The University of Minnesota has paid $162,500 to settle its portion of a lawsuit by a patient who reported being sexually assaulted by a doctor at the U Medical Center in Minneapolis.
The settlement went to a female patient in her 50s who said Dr. Emad Arzrumly groped her in 2019 while she was under the influence of painkillers and awaiting dialysis in an inpatient bed at the hospital.
A jury acquitted Arzrumly on one charge and a judge tossed out a second in a criminal case last year that featured conflicting testimony over whether the sexual contact was consensual.
Any such contact, regardless of consent, is considered a violation of medical ethics by the American Medical Association and grounds for disciplinary action under Minnesota's Medical Practice Act because a doctor has coercive power over a patient.
Besides the sexual contact, the patient alleged in her lawsuit that Arzrumly asked to photograph her breasts and that she "reluctantly" consented "in order to get him to stop and leave."
Arzrumly, now 39, was a nephrology fellow at the time of the incident but was dismissed by the university in May 2020. His temporary license as a medical resident in Minnesota lapsed a month later, and he is no longer practicing medicine in the state.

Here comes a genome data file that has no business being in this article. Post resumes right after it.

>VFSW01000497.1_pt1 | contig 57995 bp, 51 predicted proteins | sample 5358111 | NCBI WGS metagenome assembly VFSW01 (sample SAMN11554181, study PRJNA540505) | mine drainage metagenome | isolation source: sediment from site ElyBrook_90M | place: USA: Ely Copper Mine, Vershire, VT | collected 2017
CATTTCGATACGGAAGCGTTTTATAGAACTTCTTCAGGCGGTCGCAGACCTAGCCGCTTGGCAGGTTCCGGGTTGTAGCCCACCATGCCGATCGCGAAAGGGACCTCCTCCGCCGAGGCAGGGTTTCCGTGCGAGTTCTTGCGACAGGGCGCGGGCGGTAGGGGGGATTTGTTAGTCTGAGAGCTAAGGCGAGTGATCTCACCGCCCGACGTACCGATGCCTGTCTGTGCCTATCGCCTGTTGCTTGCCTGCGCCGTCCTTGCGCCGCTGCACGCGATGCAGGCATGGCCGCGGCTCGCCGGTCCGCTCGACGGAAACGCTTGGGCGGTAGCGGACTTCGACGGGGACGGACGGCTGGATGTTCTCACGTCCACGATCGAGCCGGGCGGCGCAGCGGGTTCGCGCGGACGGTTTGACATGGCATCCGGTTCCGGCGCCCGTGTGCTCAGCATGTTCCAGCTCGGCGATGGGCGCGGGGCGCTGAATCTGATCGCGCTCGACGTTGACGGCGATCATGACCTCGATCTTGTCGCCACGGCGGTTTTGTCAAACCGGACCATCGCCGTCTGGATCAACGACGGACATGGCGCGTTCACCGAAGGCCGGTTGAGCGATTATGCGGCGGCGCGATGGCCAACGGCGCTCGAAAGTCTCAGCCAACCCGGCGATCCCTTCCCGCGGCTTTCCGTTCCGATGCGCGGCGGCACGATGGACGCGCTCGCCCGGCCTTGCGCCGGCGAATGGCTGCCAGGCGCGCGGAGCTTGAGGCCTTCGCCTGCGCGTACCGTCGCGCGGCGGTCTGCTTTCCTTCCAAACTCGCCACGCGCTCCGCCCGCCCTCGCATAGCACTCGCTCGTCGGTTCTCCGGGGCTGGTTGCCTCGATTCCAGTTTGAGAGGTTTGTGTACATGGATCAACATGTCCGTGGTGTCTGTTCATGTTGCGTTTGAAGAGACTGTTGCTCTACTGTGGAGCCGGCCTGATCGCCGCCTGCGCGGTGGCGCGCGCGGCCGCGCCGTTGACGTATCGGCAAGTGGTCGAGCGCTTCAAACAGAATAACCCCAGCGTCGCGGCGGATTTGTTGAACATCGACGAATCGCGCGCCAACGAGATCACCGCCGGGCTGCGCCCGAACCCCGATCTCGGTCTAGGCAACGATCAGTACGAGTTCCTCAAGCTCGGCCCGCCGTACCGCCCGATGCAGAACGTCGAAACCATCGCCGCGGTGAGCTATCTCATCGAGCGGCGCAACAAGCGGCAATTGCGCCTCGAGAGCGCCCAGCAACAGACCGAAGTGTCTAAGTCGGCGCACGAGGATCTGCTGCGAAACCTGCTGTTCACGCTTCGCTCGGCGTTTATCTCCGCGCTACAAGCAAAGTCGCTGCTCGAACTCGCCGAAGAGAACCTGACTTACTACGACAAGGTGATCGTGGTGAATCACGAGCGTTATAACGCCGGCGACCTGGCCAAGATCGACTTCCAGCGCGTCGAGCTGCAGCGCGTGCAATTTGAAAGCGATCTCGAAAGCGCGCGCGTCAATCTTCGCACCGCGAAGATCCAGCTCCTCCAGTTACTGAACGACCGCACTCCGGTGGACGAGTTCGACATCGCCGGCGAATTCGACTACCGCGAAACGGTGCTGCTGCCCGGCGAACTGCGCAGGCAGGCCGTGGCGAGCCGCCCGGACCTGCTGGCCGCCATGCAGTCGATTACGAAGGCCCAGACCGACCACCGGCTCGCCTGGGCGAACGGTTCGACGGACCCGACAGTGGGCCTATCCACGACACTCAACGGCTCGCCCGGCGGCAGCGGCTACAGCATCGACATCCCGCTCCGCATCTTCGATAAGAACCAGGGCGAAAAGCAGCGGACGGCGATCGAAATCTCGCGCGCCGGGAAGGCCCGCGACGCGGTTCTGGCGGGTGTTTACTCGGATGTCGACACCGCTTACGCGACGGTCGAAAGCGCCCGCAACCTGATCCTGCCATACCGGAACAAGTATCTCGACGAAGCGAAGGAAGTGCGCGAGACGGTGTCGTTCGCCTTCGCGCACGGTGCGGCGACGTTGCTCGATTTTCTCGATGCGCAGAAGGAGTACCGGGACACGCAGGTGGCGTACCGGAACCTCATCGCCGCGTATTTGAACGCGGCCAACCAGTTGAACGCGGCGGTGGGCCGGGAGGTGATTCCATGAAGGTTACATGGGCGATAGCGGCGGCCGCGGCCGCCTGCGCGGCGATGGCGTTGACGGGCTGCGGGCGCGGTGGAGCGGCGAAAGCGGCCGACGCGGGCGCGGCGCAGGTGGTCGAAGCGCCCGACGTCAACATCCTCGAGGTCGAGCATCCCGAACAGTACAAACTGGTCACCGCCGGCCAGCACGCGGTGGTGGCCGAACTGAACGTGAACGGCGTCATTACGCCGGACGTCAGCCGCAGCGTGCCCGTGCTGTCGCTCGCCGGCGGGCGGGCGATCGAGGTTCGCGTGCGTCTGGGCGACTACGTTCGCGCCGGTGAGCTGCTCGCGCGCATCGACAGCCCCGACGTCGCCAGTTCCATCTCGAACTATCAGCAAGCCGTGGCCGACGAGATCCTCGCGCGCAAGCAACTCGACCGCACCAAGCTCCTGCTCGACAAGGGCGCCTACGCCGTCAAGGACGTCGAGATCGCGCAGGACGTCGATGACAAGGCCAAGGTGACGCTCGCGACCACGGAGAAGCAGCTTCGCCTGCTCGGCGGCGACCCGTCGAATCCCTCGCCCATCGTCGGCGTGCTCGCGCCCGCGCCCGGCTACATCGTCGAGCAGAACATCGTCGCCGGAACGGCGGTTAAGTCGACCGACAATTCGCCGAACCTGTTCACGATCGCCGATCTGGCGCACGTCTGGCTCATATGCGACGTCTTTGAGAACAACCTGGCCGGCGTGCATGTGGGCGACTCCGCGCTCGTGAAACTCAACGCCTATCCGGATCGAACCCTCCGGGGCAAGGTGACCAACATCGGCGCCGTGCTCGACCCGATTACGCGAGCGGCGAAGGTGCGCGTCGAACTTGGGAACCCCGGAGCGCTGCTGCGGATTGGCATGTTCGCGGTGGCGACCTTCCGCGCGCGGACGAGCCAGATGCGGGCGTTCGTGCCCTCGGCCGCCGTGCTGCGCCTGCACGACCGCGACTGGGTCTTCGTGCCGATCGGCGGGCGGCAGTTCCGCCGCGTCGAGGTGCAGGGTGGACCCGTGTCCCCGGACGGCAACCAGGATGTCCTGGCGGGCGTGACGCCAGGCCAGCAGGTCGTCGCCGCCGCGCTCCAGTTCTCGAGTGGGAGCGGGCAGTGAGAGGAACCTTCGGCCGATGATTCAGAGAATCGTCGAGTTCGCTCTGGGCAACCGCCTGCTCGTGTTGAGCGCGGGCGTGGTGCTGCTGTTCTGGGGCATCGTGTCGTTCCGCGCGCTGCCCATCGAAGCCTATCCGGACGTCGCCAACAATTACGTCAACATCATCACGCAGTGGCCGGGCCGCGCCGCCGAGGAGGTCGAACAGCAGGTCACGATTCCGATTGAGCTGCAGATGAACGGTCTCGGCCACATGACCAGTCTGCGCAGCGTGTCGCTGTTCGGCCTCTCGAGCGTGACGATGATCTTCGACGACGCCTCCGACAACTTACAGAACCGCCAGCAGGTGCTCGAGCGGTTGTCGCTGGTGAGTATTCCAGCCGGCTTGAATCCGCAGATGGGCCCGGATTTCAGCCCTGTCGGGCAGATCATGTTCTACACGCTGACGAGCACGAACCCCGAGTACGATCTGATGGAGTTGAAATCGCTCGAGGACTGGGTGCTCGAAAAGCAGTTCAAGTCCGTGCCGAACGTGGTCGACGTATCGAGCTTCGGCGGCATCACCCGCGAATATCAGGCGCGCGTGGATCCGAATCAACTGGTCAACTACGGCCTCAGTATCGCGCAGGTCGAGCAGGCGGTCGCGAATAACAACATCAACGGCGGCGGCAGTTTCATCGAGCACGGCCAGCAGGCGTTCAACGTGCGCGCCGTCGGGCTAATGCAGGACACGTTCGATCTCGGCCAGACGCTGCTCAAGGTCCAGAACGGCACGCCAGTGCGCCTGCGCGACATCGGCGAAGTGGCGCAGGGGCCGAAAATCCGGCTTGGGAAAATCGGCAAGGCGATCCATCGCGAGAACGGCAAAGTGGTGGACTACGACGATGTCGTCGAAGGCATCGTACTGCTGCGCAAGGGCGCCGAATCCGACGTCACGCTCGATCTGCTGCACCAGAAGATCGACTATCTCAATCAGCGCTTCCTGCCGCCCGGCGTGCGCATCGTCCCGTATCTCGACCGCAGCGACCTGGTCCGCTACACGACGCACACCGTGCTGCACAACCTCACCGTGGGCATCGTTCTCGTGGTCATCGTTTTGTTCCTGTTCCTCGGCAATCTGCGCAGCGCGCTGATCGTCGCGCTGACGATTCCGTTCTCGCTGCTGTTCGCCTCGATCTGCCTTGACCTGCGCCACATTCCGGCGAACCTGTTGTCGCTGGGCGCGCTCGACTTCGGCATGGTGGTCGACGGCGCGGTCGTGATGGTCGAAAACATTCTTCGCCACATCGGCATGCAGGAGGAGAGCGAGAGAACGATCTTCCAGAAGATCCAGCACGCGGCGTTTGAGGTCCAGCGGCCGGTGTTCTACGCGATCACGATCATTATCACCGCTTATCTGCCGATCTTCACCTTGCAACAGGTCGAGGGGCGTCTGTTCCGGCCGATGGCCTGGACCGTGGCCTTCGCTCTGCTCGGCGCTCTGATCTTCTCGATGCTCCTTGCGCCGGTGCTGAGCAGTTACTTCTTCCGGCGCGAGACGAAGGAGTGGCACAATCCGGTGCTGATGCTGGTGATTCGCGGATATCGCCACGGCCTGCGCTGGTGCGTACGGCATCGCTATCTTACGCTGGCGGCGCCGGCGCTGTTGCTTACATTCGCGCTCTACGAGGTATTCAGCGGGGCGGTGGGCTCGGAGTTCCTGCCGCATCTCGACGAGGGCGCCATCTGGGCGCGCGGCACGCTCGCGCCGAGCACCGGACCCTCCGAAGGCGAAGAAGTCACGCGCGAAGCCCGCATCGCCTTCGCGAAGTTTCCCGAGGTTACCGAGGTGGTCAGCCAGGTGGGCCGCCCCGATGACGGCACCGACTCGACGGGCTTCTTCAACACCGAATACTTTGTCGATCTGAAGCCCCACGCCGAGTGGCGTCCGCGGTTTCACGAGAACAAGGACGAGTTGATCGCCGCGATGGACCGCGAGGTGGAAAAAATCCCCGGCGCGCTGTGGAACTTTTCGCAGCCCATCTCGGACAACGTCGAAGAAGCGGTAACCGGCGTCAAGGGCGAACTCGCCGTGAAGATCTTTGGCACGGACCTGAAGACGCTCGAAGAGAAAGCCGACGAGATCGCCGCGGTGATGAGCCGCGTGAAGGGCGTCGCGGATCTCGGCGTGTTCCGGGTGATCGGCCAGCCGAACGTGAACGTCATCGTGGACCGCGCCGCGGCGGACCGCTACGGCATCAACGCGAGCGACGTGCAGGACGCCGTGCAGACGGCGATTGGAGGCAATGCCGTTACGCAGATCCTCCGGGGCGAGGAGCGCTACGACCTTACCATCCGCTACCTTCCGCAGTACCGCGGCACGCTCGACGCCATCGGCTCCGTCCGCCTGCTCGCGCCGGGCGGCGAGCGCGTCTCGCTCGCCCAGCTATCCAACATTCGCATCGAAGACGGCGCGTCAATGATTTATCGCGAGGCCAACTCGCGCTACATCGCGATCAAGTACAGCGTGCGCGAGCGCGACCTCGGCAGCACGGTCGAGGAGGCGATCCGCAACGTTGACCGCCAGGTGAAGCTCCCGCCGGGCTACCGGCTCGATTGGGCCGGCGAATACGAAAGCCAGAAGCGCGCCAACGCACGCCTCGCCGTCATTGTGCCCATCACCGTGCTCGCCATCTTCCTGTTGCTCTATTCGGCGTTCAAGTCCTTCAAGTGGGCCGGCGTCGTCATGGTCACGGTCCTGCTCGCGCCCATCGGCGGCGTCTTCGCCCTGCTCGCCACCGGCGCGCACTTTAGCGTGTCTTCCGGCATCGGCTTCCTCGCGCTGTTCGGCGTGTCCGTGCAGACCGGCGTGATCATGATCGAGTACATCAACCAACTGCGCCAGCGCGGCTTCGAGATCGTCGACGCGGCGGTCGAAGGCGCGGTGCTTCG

The U settlement in 2022 was disclosed under a public records request. Fairview Health, which operates the Medical Center in partnership with the university, also reached an undisclosed settlement in the civil case, which is now listed as closed.
It's unclear whether the incident prompted a report to Minnesota's adverse event system, which requires hospitals to disclose 29 different types of preventable errors — including sexual assaults.
The U Medical Center — the second-largest hospital in the state — has reported 10 such assaults since 2008, including one during the time in which this incident occurred. No other hospital has reported more than four in that timeframe.
Fairview is a large provider of adult inpatient mental health care, and the health system said in a statement that most incidents occurred in psychiatric units where one patient sexually assaulted another. Responses have included constant staff supervision in common areas and intervention if patients display impulsive behaviors. Training has been offered to staff and patients to seek help and report anything inappropriate.
Seven sexual assaults of patients were reported in Minnesota hospitals in the 12-month period ending in October 2021 — a record in the nearly 20-year history of the adverse event system. A record seven serious injuries of patients or staff members from physical assaults were reported that year as well.
Hospital leaders have warned that staffing shortages have contributed to the rising security problem, which includes more physical assaults on nurses and other caregivers.